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Posts Tagged ‘DNA’

TESTES AND EPIDIDYMIS TESTES The testes are the primary reproductive organs or gonads in the male. They are ovoid, reproductive and endocrine organs responsible for sperm production and testosterone production. They are suspended in the scrotum by scrotal tissues including the dartos muscle and spermatic cords. Average testicular dimensions are 4–5 cm in length, 2.5 […]

IDENTIFICATION FROM THE SKULL There are many ways of identifying an individual: in physical and forensic anthropology the most important concern biological and personal identity. Biological identity pertains to those features that allow an individual to be classified in relation to features present in other individuals e.g. sex, age, race and stature, whereas personal identity […]

MECHANISMS OF NEURAL DEVELOPMENT For more than a century the mechanisms that operate during the development of the nervous system have been studied experimentally. While much has been established, answers to many fundamental questions still remain obscure. In recent years, significant advances in our understanding of the development of vertebrates have come from work on […]

INDUCTION AND PATTERNING OF THE BRAIN AND SPINAL CORD The generation of neural tissue involves an inductive signal from the underlying chordamesoderm (notochord), termed the ‘organizer’. The observation by Spemann in 1925 that, in intact amphibian embryos, the presence of an organizer caused ectodermal cells to form nervous tissue, whereas in its absence they formed […]

MICROSTRUCTURE OF SKIN AND SKIN APPENDAGES EPIDERMIS The epidermis (Fig. 7.2, Fig. 7.3) is a compound tissue consisting mainly of a continuously self-renewing, keratinized, stratified squamous epithelium: the principal cells are called keratinocytes. Nonkeratinocytes within the mature epidermis include melanocytes (pigment-forming cells from the embryonic neural crest), Langerhans cells (immature antigen-presenting dendritic cells derived from […]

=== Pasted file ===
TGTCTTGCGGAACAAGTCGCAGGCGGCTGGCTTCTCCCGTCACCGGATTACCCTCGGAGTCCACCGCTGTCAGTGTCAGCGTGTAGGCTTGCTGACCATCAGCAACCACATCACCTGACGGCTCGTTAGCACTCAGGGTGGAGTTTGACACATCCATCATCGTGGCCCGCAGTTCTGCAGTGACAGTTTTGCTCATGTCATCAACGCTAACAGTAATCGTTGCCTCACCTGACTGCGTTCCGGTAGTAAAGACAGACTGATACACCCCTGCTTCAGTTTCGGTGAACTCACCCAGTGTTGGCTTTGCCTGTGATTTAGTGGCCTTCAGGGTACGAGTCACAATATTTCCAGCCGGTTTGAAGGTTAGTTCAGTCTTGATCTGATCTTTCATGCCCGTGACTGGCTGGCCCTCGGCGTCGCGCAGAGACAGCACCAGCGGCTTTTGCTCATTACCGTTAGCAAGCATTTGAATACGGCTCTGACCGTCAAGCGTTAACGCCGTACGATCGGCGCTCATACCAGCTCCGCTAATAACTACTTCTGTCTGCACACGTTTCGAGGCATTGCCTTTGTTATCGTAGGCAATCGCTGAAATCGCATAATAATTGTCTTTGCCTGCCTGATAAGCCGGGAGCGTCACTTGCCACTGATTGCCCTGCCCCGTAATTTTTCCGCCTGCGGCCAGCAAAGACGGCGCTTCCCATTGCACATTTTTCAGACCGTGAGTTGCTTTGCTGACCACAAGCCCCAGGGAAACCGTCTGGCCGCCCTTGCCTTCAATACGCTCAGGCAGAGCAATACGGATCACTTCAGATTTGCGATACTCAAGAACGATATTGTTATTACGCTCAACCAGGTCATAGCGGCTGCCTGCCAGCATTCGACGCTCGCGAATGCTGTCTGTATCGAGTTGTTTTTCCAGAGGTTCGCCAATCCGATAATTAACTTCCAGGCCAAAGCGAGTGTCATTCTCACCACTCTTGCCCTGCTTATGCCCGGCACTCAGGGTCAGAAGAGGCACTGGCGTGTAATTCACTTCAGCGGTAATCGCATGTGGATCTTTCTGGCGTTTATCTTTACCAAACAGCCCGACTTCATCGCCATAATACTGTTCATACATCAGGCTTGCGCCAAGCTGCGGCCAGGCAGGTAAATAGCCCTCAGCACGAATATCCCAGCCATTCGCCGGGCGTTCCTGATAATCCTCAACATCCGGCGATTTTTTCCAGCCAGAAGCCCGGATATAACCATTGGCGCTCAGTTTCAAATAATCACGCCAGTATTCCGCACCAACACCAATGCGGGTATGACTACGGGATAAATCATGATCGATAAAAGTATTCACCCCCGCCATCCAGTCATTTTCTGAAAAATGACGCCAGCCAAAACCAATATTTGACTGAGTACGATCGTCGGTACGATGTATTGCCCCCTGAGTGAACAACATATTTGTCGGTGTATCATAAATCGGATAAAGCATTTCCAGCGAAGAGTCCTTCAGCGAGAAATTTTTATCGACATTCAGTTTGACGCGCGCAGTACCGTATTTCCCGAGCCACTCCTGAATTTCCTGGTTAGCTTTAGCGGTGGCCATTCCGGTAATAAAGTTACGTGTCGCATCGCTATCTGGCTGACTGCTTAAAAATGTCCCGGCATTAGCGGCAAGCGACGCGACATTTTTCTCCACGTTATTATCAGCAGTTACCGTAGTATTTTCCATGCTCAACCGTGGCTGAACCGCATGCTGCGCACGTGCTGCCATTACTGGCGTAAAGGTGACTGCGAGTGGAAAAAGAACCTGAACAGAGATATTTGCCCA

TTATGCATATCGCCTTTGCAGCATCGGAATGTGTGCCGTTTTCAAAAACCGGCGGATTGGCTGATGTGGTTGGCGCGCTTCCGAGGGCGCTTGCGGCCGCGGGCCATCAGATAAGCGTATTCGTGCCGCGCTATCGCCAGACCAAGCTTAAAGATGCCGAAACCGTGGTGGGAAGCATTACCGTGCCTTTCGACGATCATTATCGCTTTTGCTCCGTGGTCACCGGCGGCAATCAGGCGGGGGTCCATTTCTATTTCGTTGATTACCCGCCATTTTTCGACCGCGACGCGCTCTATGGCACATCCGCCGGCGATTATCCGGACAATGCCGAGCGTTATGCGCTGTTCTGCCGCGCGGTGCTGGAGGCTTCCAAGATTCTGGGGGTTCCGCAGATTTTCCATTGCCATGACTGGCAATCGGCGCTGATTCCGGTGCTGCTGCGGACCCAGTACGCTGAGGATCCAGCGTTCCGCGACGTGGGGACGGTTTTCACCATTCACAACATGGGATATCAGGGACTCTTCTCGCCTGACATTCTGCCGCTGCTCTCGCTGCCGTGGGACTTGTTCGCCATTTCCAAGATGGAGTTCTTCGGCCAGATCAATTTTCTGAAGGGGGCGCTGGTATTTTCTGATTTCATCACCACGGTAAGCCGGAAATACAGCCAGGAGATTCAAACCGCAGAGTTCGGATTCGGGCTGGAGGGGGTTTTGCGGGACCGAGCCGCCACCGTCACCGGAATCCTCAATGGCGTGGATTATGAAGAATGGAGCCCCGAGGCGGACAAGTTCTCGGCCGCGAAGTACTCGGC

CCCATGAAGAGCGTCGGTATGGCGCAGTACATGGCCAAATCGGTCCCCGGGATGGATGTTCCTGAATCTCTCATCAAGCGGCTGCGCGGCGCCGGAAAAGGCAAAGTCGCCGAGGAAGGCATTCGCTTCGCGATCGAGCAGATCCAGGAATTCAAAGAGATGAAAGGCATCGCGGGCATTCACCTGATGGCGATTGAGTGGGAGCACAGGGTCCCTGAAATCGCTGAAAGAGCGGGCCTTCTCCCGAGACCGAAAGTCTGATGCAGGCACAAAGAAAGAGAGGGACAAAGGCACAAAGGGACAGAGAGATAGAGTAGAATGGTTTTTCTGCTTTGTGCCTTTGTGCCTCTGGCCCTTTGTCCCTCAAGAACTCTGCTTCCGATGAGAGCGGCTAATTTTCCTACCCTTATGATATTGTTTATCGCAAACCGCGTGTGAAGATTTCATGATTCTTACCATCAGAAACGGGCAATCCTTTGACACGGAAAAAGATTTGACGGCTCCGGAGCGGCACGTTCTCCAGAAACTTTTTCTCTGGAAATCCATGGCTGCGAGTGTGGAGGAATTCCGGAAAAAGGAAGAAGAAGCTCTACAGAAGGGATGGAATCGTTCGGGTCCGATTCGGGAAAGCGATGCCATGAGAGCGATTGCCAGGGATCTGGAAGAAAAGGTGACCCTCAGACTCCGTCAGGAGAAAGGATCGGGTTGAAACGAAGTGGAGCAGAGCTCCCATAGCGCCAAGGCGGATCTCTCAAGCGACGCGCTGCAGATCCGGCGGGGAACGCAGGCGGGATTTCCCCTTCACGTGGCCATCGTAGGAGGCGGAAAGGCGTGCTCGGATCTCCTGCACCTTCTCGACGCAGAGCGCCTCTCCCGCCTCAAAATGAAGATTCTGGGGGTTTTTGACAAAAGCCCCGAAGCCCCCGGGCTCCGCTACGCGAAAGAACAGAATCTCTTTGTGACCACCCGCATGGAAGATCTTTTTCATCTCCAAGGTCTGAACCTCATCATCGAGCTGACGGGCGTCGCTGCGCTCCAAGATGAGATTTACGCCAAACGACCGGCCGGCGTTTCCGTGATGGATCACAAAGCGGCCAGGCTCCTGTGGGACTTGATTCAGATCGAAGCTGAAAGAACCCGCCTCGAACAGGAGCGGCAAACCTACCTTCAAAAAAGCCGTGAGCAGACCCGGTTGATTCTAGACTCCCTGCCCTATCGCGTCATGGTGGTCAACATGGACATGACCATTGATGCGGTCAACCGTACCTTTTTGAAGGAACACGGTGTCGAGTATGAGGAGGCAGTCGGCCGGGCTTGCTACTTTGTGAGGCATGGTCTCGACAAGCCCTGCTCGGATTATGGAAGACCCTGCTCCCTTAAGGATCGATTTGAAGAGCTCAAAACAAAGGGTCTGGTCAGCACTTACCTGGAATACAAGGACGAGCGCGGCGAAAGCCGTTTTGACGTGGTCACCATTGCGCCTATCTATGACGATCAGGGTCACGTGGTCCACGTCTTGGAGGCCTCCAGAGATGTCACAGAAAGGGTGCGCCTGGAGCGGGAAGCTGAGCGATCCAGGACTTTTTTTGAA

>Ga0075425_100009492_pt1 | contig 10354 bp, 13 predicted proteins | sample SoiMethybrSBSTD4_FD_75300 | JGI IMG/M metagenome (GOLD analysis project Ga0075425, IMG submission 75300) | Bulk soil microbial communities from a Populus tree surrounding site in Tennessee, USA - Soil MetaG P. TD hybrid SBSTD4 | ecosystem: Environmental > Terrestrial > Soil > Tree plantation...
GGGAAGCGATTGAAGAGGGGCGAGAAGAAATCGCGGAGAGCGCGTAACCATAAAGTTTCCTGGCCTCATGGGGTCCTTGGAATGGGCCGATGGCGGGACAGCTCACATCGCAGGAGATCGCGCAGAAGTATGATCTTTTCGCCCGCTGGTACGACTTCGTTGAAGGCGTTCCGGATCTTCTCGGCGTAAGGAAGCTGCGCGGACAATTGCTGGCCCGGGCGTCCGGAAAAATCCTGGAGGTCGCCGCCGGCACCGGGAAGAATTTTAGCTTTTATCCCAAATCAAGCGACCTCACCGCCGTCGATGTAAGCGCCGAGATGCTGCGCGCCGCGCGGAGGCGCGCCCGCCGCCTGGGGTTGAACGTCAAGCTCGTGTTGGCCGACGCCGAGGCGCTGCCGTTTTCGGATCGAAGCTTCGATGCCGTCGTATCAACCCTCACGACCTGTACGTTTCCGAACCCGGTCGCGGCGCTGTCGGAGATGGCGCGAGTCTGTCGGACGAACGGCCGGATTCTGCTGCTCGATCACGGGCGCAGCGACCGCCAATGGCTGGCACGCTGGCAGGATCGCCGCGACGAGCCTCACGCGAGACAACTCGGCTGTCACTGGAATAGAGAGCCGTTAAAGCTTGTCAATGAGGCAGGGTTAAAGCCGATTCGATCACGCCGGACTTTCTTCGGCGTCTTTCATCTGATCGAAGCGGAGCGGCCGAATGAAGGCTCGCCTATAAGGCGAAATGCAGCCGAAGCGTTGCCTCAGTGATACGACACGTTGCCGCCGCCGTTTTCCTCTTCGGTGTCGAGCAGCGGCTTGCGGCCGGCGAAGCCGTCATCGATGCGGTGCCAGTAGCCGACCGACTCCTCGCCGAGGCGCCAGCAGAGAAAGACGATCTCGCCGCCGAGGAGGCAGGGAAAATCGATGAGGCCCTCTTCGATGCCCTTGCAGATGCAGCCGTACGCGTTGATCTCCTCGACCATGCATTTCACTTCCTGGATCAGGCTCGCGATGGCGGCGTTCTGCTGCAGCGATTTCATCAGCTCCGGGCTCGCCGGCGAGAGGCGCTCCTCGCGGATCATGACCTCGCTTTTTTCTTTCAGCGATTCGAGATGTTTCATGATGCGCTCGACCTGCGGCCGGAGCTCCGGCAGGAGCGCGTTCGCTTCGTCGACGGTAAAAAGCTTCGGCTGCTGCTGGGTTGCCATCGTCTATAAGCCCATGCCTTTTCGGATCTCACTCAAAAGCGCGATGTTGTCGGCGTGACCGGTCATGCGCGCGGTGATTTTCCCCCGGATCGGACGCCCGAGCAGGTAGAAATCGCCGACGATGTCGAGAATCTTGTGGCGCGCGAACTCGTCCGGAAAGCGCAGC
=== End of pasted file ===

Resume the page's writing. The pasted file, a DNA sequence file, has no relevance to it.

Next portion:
SKELETAL MUSCLE Shape and fibre architecture It is possible to classify muscles based on their general shape and the predominant orientation of their fibres relative to the direction of pull (Fig. 5.36). Muscles with fibres that are largely parallel to the line of pull vary in form from flat, short and quadrilateral (e.g. thyrohyoid) to […]

DENDRITIC CELLS There are two distinct groups of dendritic cell, myeloid dendritic cells (also known as conventional dendritic cells) and plasmacytoid dendritic cells. Both groups of cells are derived from haematopoietic stem cells. Until recently it was thought that plasmacytoid dendritic cells were derived from the lymphoid precursor cells, while the myeloid dendritic cells were […]

CELL LINEAGES Haemopoietic stem cells Within the adult marrow there is a very small number (0.05% of haemopoietic cells) of self-renewing, pluripotent stem cells which are capable of giving rise to all blood cell types, including lymphocytes (Fig. 4.12). Although they cannot be identified morphologically in the marrow, they can be recognized in aspirates by […]

CELL DIFFERENTIATION As the embryo develops, its cells pass through a series of changes in gene expression, reflected in alterations of cell structure and behaviour. They begin to diversify, separating first into two main tissue arrangements, epithelium and embryonic mesenchyme, then into more restricted subtypes of tissue, until finally they mature into cells of their […]

NUCLEUS The nucleus (Figs 1.1, 1.2) is generally the largest intracellular structure and is usually spherical or ellipsoid in shape, with a diameter of 3–10 μm. Histological stains used to identify nuclei in tissue sections mainly detect the acidic molecules of deoxyribonucleic acid (DNA), which are largely confined to the nucleus. Nuclear membrane The nucleus […]

CELL DIVISION AND THE CELL CYCLE During prenatal development, most cells undergo repeated division as the body grows in size and complexity. As cells mature, they differentiate structurally and functionally. Some cells, such as neurones, lose the ability to divide. Others may persist throughout the lifetime of the individual as replication-competent stem cells, e.g. cells […]

CYTOPLASM Compartments and functional organization The cytoplasm is highly concentrated, with about 200 mg/ml of proteins (about twice the concentration in blood) that must be precisely organized for correct molecular interactions to occur. It normally has extremely low levels of Ca2+, high K+ and low Na+ ions in comparison to extracellular fluid, differences which are […]

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